I am happy to report that the American viewing public gets the last laugh. Most of the pre-paid TV news and feature stories never see prime time no matter how much the video production companies swear they have major viewing audiences. Most of their programs run in the middle of the night, in cities no one has ever heard of -- or in a lot of cases they do not run at all. There is a happy side to this that could satisfy their egos: Sad sack corporations or desperate PR agencies can pretend that they received quality coverage because they are furnished with DVDs of the program, which they can show to shareholders and/or clients. All they have to say is, “Here is a copy of that program that I told you we were featured on.”

Spread the word: “It is not real!”

Sunday, February 13, 2005

A Friendlier New York Is No Surprise To This Native

How can you be in PR -- based in New York, no less -- without commenting on "The Gates" in Central Park? I want to tell you what I think, considering I’ve been in public relations for almost 30 years representing anyone and anything from painters, authors and start ups to large corporations that rank in the top 10 in the world. I am also a New Yorker who grew up in Queens for my first 26 years, and have been right here in Manhattan for longer than that.

Anything that gets New Yorkers to smile at each other and talk about the abstract is a good thing – not to mention something that brings in the bridge and tunnel crowd on a weekend when they could be snuggled at home in front of the boob tube while their fireplace crackles away. I love it when you walk down the street and people smile at you, wave if you’re walking the same kind of dog, or go out of their way to hold the door for you. It just makes me feel so good.

Friendly gestures are really what New York is all about. It never amazes me when people visiting from other cities tell me how friendly New Yawkers are. I get a personal thrill when I see people from all walks of life -- tall, short, fat, thin, old and young -- helping each other out on the simple things in life. It was much more evident right after 9/11 when everyone in and around New York united against the enemy, the terrorists. Every cabbie, doorman, truck driver and traffic cop set the tone by wishing you well, bidding you good day, and giving you an acknowledging nod of “we are one” that made this place so special. Now, a few years later, we still have some of that, but people get caught up in their own preoccupations that make cheeriness something difficult to sustain on a regular basis.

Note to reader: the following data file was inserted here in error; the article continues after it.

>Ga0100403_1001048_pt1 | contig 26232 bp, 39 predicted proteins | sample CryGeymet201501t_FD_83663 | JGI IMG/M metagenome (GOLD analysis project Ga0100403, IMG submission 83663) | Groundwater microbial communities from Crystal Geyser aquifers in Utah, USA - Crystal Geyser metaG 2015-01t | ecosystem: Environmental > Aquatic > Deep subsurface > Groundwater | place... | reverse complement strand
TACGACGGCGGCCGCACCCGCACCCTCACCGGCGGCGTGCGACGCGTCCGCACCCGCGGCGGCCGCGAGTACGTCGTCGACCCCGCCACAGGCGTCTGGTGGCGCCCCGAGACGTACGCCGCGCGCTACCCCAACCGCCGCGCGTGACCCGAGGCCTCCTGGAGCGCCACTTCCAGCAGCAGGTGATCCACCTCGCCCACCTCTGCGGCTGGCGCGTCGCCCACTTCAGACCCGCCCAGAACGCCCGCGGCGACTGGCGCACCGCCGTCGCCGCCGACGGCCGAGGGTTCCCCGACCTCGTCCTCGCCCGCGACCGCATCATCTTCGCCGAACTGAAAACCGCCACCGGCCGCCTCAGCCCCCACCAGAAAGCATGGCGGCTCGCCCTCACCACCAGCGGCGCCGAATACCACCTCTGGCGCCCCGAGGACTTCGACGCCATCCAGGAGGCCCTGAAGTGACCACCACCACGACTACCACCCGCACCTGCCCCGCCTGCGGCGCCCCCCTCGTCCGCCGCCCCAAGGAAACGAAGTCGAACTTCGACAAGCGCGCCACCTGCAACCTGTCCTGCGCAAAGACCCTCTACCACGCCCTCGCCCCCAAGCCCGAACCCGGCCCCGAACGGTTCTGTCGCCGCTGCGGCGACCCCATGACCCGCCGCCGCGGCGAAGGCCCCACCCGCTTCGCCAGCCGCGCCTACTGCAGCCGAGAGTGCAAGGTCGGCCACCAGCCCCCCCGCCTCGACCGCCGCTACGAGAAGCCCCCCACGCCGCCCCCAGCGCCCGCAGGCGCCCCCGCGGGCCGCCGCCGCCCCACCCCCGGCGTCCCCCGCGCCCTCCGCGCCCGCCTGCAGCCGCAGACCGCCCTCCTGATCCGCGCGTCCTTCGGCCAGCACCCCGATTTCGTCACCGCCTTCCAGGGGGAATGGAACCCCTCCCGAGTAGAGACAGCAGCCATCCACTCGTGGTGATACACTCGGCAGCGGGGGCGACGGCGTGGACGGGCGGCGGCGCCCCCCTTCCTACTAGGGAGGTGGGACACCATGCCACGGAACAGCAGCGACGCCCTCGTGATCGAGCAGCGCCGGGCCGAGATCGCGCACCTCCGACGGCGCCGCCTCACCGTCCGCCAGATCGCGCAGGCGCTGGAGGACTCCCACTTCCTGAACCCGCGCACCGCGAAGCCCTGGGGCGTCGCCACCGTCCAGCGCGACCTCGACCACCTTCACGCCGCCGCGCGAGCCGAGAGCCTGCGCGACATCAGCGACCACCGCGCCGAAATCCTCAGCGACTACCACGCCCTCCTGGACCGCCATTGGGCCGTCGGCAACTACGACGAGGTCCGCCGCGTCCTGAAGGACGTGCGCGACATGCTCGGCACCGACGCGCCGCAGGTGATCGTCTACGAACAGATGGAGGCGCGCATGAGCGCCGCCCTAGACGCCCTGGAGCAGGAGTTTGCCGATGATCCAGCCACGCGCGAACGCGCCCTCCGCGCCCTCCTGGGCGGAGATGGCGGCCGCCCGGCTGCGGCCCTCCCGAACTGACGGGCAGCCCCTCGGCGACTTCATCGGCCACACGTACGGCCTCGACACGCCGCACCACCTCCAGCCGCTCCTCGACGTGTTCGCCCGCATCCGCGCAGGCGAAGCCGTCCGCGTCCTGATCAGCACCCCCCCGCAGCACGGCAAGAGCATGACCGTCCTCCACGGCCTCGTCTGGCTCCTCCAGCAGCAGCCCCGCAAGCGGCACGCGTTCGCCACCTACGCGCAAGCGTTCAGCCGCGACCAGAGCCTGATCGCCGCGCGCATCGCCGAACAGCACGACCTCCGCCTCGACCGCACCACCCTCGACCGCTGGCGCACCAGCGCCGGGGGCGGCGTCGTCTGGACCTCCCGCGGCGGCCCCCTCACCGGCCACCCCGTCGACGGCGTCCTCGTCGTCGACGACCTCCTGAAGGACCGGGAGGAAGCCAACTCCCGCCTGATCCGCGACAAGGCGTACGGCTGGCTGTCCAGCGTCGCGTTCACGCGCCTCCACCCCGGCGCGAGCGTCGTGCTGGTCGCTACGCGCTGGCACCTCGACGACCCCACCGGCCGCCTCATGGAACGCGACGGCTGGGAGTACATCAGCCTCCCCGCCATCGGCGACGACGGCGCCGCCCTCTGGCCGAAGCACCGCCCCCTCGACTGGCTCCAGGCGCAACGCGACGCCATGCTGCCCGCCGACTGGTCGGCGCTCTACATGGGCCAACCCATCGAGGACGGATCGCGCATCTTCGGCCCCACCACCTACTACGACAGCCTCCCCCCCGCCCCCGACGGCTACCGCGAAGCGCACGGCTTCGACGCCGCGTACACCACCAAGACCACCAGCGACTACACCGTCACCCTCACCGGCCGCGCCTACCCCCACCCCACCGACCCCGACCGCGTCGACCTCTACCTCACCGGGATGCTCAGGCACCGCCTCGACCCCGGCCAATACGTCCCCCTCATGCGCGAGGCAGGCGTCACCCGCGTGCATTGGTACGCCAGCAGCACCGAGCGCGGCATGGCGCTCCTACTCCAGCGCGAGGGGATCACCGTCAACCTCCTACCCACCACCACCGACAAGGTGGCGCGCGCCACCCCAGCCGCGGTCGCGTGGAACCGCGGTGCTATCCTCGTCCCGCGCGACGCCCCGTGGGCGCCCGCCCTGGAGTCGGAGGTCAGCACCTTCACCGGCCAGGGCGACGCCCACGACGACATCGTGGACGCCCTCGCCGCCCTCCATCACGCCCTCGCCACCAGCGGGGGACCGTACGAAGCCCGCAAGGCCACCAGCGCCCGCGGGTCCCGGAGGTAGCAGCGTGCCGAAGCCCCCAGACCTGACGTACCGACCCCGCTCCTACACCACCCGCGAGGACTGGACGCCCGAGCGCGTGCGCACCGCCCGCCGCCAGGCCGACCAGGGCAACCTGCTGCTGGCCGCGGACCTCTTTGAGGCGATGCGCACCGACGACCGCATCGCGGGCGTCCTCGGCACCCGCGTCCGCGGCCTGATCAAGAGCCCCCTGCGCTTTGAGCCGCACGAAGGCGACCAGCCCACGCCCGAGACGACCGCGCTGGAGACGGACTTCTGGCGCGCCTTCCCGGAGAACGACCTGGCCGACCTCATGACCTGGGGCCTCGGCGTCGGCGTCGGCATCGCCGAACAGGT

Yesterday, I felt some of that underlining unification as thousands upon thousands of people came out to see “The Gates,” which are comprised of 7,500, 16-foot tall gates that hold panels of orange-colored pleated nylon swaying along the 23 miles of walkway in Central Park. The streets surrounding the park, as well as the walkways themselves, were jam-packed with diverse groups of people sharing comments on the artwork, their journey into New York, where they were going to eat, what they were going to buy the kids, and what else of value was to see near or around the area. People who never would have talked to each other found a common ground for discussion.

Christo and Jeanne-Claude call "The Gates" as much a public happening as it is a vast environmental sculpture and a feat of engineering. It has required more than 1 million square feet of vinyl and 5,300 tons of steel throughout the park at a cost of $20 million that they financed themselves. The artists love the fact that the crowds are talking about the art and talking to each other.

New York is all about getting things you can’t get anyplace else. I like the idea that we should be the city of smiles and congeniality. It is good PR for the city and it makes us feel good too.

Read what the NY Post has to say.

Monday, February 07, 2005

Trump fails to recognize the miracles of PR